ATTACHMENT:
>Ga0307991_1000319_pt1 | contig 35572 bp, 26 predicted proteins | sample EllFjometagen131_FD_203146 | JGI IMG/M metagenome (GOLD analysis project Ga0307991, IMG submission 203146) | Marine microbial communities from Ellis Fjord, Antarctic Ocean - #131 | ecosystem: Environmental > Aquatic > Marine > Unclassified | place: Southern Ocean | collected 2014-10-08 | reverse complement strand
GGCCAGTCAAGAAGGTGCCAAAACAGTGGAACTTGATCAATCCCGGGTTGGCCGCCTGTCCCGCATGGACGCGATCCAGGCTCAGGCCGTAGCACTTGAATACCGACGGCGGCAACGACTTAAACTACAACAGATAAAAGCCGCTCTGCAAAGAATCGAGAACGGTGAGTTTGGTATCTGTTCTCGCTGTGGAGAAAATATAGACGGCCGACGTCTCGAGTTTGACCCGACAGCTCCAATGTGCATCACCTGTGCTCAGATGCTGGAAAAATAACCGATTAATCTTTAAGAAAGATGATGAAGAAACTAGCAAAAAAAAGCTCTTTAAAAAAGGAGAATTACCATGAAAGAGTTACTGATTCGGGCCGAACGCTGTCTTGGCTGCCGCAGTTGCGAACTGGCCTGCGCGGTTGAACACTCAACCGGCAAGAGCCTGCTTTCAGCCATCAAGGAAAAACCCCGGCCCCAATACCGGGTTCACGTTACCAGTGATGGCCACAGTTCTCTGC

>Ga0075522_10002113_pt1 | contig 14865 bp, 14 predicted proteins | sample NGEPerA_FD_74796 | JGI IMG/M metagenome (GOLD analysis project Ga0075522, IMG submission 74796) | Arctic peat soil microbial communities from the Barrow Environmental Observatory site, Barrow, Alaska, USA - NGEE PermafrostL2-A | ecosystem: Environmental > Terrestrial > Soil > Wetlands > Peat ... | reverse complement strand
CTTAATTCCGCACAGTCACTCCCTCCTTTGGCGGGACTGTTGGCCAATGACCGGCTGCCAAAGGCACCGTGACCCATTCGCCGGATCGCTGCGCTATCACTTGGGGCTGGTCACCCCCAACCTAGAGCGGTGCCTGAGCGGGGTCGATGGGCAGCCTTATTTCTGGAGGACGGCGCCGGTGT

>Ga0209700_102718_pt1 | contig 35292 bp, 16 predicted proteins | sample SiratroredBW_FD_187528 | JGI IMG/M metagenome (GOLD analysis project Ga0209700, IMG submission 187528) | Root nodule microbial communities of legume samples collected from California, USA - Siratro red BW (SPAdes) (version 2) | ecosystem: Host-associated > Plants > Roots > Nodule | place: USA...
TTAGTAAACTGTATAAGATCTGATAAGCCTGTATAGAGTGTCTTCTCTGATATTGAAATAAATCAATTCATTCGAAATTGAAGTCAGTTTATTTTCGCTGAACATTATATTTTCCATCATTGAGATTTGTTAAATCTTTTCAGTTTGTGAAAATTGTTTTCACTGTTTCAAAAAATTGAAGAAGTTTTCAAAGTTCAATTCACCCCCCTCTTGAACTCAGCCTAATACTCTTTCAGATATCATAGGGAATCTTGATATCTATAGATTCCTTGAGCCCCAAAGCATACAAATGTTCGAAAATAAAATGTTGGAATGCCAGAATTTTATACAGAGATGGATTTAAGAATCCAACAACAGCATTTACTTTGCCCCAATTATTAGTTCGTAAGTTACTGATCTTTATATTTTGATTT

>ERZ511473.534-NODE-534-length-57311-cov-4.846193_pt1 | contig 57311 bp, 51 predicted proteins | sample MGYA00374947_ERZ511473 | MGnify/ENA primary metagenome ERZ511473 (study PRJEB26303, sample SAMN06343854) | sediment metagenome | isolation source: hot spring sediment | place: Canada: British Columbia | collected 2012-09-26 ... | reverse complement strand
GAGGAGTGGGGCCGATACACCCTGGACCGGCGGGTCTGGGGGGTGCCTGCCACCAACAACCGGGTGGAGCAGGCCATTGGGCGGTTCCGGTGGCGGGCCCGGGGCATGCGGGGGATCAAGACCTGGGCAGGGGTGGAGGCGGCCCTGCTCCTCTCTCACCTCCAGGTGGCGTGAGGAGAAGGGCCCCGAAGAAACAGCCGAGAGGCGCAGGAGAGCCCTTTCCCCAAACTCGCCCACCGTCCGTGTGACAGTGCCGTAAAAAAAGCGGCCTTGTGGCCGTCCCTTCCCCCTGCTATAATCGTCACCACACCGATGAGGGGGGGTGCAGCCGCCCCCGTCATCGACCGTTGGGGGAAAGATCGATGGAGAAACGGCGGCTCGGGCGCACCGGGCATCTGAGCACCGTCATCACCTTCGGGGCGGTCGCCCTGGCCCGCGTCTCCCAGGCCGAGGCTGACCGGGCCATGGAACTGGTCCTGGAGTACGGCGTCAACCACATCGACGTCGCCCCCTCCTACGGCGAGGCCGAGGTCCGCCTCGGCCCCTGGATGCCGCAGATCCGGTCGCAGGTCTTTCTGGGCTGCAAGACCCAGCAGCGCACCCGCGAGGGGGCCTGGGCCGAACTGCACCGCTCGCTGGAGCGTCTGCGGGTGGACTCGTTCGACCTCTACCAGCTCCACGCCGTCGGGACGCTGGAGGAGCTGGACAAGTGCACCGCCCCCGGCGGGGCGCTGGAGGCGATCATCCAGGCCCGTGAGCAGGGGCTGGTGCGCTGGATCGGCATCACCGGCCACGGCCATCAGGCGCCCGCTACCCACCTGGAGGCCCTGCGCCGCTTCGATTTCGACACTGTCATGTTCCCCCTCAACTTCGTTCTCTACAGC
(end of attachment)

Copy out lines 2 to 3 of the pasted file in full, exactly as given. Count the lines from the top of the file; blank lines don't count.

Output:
GGCCAGTCAAGAAGGTGCCAAAACAGTGGAACTTGATCAATCCCGGGTTGGCCGCCTGTCCCGCATGGACGCGATCCAGGCTCAGGCCGTAGCACTTGAATACCGACGGCGGCAACGACTTAAACTACAACAGATAAAAGCCGCTCTGCAAAGAATCGAGAACGGTGAGTTTGGTATCTGTTCTCGCTGTGGAGAAAATATAGACGGCCGACGTCTCGAGTTTGACCCGACAGCTCCAATGTGCATCACCTGTGCTCAGATGCTGGAAAAATAACCGATTAATCTTTAAGAAAGATGATGAAGAAACTAGCAAAAAAAAGCTCTTTAAAAAAGGAGAATTACCATGAAAGAGTTACTGATTCGGGCCGAACGCTGTCTTGGCTGCCGCAGTTGCGAACTGGCCTGCGCGGTTGAACACTCAACCGGCAAGAGCCTGCTTTCAGCCATCAAGGAAAAACCCCGGCCCCAATACCGGGTTCACGTTACCAGTGATGGCCACAGTTCTCTGC

>Ga0075522_10002113_pt1 | contig 14865 bp, 14 predicted proteins | sample NGEPerA_FD_74796 | JGI IMG/M metagenome (GOLD analysis project Ga0075522, IMG submission 74796) | Arctic peat soil microbial communities from the Barrow Environmental Observatory site, Barrow, Alaska, USA - NGEE PermafrostL2-A | ecosystem: Environmental > Terrestrial > Soil > Wetlands > Peat ... | reverse complement strand